2. LAN supported. The type of local area network that can be used to communicate between more than one computer.

3. Operating system. The basic software program driving the computer. DOS indicates PC-DOS or MS-DOS.

4. Multiple user languages. The ability to support international operations (foreign languages) in the same database.

5. Database manager. A software program that manages the storage and retrieval of data. This is particularly useful as the size of files and variety of uses increases.

6. Program language. The programming language in which the product is written. COBOL versions are now widespread, C has been accepted as the standard for micro-computers due to its flexibility and speed, and Basic is simple to use and available for most PCs.

7. Commitment to CIM. Commitment to computer integrated manufacturing means the software is integrated with CAD/CAM and will exchange data.

8. Importing of dBASE, Lotus. The ability to interact with these databases to generate reports, messages. Exporting means the ability to output to an external report writer.

9. User can define menus, screens. The ability of the user to define customized input format and queries. It also facilitates the use of foreign-language output.

10. ABC analysis, based on unit cost. ABC classification stratifies items' values, listing them by decreasing dollar values, lead time, usage, etc. Here, unit cost was selected as the classifying option.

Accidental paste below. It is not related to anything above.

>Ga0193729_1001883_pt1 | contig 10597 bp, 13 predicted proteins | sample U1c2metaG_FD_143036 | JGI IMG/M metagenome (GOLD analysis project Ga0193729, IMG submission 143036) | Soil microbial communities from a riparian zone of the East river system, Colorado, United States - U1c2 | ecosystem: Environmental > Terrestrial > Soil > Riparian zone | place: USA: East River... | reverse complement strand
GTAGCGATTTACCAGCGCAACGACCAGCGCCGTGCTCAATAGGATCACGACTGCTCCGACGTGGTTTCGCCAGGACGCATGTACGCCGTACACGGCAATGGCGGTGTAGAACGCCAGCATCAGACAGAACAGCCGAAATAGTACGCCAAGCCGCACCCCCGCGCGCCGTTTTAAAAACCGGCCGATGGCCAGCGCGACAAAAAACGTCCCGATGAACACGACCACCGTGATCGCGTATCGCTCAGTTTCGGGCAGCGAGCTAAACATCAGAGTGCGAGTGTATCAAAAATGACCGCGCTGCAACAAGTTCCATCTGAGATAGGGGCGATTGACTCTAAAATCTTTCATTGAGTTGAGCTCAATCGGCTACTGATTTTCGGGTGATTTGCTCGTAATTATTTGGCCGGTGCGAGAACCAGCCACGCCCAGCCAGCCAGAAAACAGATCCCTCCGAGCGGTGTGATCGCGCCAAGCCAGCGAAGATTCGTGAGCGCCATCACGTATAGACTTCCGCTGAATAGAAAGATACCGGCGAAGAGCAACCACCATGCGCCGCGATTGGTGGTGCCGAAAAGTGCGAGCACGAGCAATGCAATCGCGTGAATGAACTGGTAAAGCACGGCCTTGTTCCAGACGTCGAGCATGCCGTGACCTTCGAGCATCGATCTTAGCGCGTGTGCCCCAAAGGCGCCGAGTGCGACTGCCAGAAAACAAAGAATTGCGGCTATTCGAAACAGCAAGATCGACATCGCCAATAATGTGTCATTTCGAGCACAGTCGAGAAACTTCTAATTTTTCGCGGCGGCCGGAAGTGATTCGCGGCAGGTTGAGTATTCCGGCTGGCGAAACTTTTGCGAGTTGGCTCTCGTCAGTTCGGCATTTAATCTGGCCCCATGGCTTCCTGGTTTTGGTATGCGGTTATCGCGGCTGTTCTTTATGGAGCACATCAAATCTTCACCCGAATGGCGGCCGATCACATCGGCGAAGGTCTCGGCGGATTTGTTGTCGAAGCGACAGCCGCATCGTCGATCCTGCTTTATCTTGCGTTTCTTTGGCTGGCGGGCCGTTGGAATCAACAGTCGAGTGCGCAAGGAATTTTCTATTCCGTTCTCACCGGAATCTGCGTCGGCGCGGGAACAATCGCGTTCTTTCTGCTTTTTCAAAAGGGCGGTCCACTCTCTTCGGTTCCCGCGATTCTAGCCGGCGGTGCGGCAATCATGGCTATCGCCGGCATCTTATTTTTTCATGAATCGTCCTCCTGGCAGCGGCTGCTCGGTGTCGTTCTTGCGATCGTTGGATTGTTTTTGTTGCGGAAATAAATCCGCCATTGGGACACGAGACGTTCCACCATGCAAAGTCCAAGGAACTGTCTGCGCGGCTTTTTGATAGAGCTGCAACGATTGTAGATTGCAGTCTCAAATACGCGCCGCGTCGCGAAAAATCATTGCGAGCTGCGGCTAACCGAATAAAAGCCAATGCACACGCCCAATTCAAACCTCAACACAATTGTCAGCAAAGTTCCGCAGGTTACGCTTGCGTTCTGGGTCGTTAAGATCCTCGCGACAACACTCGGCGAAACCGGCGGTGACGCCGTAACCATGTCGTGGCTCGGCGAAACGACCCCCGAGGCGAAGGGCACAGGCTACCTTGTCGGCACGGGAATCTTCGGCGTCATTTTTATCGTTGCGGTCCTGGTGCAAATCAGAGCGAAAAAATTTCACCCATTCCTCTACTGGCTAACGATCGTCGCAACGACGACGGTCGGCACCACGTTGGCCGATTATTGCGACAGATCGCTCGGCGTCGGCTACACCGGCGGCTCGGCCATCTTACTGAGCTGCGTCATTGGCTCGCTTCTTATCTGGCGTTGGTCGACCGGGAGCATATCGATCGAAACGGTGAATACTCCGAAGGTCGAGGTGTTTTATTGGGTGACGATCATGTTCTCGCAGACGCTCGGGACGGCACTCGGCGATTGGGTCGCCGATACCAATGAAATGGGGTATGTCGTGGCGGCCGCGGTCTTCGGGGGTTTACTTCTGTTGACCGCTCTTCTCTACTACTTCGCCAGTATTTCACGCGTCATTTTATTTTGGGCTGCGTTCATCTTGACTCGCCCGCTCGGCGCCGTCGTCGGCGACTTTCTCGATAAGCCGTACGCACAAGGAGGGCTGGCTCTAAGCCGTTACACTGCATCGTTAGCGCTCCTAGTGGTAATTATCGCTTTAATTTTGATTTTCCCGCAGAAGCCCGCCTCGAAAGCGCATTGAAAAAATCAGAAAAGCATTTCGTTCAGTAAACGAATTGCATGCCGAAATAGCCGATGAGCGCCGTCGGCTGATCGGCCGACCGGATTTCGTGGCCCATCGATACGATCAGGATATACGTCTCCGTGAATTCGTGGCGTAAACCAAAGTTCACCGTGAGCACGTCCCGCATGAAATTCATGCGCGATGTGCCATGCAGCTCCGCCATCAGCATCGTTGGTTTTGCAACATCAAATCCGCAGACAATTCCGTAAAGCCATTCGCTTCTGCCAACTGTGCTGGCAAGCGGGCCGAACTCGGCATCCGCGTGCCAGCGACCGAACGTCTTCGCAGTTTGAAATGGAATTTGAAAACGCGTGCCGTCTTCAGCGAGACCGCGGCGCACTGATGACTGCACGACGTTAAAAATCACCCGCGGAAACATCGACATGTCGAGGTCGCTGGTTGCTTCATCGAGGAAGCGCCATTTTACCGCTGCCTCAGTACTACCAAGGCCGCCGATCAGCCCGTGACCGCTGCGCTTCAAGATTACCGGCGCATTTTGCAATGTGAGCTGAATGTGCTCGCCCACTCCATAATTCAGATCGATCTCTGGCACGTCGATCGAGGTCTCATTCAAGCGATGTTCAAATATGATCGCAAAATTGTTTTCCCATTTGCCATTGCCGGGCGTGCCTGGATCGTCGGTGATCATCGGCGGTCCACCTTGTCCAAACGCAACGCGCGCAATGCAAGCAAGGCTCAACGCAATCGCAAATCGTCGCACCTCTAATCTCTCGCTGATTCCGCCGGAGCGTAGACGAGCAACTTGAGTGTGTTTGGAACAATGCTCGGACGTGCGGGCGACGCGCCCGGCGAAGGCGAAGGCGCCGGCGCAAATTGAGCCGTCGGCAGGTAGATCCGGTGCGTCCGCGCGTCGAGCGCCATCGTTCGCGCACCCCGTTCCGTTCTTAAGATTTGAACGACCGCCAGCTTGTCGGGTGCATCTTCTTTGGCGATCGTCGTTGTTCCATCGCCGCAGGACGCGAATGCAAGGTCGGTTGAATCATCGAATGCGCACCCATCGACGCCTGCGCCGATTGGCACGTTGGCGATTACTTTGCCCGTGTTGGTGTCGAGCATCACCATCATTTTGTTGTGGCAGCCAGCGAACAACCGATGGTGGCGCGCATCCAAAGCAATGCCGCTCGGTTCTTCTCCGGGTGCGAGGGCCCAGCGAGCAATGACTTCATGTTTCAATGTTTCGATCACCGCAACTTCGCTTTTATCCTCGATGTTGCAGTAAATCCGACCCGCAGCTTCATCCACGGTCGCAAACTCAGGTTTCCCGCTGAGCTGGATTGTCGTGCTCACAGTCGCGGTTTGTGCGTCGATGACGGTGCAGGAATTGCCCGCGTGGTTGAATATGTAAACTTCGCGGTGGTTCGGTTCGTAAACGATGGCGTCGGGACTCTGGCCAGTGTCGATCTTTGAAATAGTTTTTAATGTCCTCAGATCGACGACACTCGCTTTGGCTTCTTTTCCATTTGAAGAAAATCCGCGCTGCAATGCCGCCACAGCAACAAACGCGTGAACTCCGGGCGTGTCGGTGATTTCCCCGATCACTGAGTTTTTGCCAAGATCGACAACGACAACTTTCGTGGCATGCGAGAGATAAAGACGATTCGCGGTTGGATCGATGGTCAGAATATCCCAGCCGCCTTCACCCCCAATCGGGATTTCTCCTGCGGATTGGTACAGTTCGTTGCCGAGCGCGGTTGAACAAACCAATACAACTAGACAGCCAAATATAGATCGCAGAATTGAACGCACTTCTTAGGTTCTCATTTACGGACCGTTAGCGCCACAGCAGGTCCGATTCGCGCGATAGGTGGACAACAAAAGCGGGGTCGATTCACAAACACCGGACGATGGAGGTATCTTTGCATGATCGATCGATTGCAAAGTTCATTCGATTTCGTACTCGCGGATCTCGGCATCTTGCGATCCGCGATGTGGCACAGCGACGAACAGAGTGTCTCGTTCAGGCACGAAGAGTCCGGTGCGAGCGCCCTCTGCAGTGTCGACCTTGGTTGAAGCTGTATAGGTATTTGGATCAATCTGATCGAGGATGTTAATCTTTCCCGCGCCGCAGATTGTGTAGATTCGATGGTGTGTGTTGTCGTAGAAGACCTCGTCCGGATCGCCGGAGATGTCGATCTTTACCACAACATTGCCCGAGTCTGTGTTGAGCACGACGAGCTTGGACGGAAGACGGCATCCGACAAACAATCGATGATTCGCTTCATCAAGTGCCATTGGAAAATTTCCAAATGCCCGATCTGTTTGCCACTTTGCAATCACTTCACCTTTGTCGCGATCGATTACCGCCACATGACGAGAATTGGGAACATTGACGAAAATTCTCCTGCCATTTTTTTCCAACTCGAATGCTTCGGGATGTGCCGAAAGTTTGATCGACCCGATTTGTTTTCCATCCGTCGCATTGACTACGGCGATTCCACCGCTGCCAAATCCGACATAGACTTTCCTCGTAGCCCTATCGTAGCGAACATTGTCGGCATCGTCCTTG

11. Engineering changes, automatic revision. Engineering-change management specifies when and how changes will be phased in. Automatic revision maintenance automatically maintains revision levels from the effective date of a change.

12. MRP replanning, net change only. Material requirements planning integrates the material-planning process, "exploding" the master production schedule through the bill of materials to create component requirements at each level. Net change only means that only those items experiencing some form of activity will be replanned.

13. MRP simulation. This MRP mode is used to predict what products can be built based on material availability.

14. Master Production Schedule: cash-flow projection. Master production scheduling transforms company goals and constraints into a viable manufacturing plan. Cash-flow-projection mode simulates cash flow based on sale prices and cost of goods.

15. Store alternate shop-floor routings. Shop-floor control tracks material and labor applied to manufacturing work orders. Store alternate routings is the ability to store preapproved secondary operation routings.

16. Operation description length. In shop-floor control, the number of characters available for descriptive text of an operation.

17. Tool-identity number length. The number of characters available to identify a tool specified on a routing or operation step.

18. Cost by operation, tied to BoM. A means to bridge a given route step to the bill-of-material component for the purpose of determining percent of completion when conducting WIP inventory.

19. Outside processing cost, tied to BoM. Standard cost associated with an outside operation, used to develop standard product costs for variance reporting.

20. Work-center description length. The number of characters available to describe the work center.

21. Work-center capacity. The capacity available for the work center, expressed in hours, used in capacity planning and scheduling.